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Then, Muslims should feel hayâ (bashful) towards Allâhu ta’âlâ. Hayâ is from îmân. The bashfulness peculiar to a Muslim is indispensably necessary. It is a must to abhor disbelievers and disbelief and everything outside of Islam and to believe that they are wrong, no matter what theory or ideology they are. Allâhu ta’âlâ has commanded us to take jizya from disbelievers; that is, they must pay taxes. The purpose of this is to humble them. This type of insulting is so effective that they cannot wear valuable suits, nor can they adorn themselves out of the fear of having to pay more jizya. They lead a despicable and miserable life. The purpose of jizya is to abhor and disgrace disbelievers. The jizya shows the glory and honor of Islam. If a dhimmî converts to Islam, he will no longer have to pay jizya. The symptom of îmân’s existence in a heart is its disliking disbelievers. [Disliking is done by the heart. We should live in harmony with disbelievers or any others; we should not cause harm to anybody.][1]

[Temporary co-operation with disbelievers can be formed only politically and when necessity requires it. Yet this shouldn’t go as far as to be integrated with them, and it should end when the necessity is over.

Question: “We should not distrust or have a bad opinion of anybody; we should not look at his words and actions exposing his disbelief, but those indicating his îmân. Îmân exists in the heart. Allah knows if there is îmân in a heart. No one else knows it. He who says ‘disbeliever’ about a person with îmân in his heart becomes a disbeliever himself. We should regard everybody as a Muslim and love anybody who does not openly speak ill of Islam,” is said. Is this point of view correct?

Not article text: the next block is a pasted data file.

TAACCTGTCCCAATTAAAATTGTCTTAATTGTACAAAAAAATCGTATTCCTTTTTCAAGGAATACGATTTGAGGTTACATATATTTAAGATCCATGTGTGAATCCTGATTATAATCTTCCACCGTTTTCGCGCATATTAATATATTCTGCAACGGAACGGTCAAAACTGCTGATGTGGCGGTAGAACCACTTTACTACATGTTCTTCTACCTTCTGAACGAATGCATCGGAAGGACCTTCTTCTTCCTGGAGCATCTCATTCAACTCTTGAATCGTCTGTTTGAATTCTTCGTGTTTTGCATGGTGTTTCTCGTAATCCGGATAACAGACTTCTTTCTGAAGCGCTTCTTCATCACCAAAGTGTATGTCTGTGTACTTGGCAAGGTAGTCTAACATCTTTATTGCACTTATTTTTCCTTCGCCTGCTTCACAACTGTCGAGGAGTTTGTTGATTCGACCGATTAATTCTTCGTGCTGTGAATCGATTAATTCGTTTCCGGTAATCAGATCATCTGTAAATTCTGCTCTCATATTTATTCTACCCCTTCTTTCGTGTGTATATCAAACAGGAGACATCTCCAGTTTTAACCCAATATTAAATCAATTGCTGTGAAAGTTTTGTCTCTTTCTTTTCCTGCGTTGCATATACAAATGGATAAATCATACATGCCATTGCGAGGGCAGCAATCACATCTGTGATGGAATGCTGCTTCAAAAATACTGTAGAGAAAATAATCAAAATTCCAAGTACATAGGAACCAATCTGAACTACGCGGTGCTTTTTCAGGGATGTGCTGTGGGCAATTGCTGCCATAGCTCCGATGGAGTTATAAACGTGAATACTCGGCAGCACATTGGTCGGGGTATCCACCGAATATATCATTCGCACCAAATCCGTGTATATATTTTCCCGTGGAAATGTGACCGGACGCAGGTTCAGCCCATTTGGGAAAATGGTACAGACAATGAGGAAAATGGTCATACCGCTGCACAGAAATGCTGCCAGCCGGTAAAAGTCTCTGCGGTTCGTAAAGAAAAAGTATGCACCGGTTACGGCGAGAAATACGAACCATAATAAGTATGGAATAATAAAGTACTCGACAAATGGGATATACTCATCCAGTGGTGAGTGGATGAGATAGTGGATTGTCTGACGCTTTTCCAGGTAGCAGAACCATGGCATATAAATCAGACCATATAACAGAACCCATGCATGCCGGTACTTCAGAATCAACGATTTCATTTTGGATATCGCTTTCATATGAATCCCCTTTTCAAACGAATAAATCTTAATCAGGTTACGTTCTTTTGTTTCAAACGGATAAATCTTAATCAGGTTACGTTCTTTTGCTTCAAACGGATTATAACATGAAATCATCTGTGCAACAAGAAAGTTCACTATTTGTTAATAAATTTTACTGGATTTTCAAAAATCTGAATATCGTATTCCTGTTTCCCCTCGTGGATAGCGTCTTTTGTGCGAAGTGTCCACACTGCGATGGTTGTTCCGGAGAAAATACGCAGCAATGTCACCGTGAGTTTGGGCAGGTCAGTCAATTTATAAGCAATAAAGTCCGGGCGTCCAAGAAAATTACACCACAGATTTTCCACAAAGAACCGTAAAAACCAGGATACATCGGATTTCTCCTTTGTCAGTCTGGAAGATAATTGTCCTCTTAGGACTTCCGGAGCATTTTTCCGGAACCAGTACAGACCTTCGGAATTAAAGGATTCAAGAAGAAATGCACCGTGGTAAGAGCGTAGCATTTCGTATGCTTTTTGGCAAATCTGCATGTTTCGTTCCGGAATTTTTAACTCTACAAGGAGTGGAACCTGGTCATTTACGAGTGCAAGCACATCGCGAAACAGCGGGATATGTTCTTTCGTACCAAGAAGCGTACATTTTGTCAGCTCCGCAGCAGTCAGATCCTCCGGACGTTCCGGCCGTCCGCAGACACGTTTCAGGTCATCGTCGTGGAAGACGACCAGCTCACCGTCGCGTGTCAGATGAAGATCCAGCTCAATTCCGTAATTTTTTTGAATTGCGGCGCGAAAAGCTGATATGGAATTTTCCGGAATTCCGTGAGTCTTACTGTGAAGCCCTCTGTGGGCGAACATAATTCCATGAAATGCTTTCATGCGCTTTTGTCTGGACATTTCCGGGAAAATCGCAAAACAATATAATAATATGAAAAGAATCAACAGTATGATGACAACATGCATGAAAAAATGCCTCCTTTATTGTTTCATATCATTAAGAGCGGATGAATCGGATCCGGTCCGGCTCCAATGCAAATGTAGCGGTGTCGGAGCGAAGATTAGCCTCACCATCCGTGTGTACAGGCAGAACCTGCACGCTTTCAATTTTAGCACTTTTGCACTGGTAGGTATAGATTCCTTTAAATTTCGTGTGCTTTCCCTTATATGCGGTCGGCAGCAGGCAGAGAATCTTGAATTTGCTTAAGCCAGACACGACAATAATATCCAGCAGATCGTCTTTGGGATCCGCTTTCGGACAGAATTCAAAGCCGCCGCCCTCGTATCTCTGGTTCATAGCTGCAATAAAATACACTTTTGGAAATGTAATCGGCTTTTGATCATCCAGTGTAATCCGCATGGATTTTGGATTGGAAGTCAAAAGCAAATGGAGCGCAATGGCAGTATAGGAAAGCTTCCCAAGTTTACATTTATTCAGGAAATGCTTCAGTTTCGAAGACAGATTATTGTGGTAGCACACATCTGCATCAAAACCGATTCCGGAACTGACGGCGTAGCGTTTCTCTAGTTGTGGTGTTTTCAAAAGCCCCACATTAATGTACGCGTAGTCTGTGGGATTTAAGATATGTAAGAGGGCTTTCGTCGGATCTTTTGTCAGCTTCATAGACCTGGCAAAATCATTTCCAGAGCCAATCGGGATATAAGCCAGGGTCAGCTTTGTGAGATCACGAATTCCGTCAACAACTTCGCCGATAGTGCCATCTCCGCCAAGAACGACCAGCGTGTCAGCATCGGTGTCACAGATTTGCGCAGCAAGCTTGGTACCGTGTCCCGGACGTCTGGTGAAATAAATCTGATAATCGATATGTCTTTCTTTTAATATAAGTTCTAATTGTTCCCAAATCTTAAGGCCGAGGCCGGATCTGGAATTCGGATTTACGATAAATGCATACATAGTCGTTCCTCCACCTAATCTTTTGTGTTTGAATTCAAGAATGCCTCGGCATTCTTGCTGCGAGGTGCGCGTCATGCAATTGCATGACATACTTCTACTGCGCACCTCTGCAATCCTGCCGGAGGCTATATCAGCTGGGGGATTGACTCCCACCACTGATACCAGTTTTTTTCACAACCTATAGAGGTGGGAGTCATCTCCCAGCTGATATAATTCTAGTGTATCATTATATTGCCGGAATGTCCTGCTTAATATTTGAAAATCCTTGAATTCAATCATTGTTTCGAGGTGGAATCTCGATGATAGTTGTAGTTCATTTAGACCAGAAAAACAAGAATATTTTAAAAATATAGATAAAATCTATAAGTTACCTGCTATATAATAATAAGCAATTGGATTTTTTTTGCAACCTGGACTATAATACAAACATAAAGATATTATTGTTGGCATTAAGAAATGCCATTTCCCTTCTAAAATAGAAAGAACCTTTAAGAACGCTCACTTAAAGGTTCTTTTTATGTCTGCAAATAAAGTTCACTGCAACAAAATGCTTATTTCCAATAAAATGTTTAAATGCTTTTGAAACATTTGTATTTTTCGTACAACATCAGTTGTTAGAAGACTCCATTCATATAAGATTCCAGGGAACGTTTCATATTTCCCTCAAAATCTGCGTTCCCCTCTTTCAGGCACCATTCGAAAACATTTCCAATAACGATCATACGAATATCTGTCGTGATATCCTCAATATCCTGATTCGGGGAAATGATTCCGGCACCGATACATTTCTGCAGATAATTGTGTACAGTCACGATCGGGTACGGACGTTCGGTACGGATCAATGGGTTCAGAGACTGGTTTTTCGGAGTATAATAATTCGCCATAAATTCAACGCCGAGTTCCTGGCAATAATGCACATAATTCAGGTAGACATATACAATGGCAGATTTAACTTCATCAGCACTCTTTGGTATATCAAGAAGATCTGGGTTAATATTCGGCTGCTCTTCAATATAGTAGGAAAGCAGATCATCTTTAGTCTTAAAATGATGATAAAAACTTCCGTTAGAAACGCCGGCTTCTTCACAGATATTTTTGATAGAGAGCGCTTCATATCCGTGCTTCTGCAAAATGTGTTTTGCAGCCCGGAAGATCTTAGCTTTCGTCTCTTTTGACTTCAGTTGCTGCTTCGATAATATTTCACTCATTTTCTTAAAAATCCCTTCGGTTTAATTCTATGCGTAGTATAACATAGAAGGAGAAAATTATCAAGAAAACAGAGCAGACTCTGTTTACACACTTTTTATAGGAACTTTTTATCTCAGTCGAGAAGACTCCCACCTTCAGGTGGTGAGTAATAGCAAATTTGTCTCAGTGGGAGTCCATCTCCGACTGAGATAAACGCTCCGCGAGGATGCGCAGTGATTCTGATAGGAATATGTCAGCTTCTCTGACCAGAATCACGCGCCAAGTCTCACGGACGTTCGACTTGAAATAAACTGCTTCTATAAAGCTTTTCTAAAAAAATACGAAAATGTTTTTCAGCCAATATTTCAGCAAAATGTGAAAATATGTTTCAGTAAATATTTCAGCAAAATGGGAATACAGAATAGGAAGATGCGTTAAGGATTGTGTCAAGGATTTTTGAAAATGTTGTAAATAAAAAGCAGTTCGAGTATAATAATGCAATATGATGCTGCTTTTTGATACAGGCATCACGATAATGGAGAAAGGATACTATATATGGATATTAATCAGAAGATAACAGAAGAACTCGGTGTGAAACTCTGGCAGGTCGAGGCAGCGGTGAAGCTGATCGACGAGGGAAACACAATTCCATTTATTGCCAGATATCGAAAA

Answer: It is wrong to say we shouldn’t distrust anybody. Its correct form is “We shouldn’t distrust a Muslim.” In other words, when a person who says that he is a Muslim and does not express a word or does not do an action rendering him a disbeliever, says or does something which may mean belief as well as disbelief, we should understand it as belief, and we should not say that he has gone out of Islam.But when a person strives to demolish Islam and to make youngsters disbelievers, or if he says “good” about one of the harâms, tries to make it popular so that everybody will commit it, or if he says that one of Allâhu ta’âlâ’s commandments is retrogressive and harmful, he is called a disbeliever. Even if he says that he is a Muslim, performs namâz (ritual prayer) and goes on a hajj (pilgrimage), he is still called a zindiq. It would be stupidity to regard such hypocritical people, who deceive Muslims, as Muslims.]

 

[1] Please see the first chapter of the fifth fascicle of Endless Bliss for terms such as ‘dhimmî’, ‘harbî’, ‘zakât’, ‘jizya’, and the like.

Source: Endless Bliss (Se’âdet-i Ebediyye) by Hüseyn Hilmi Işık, Nineteenth Edition, Hakikat Kitabevi, 20014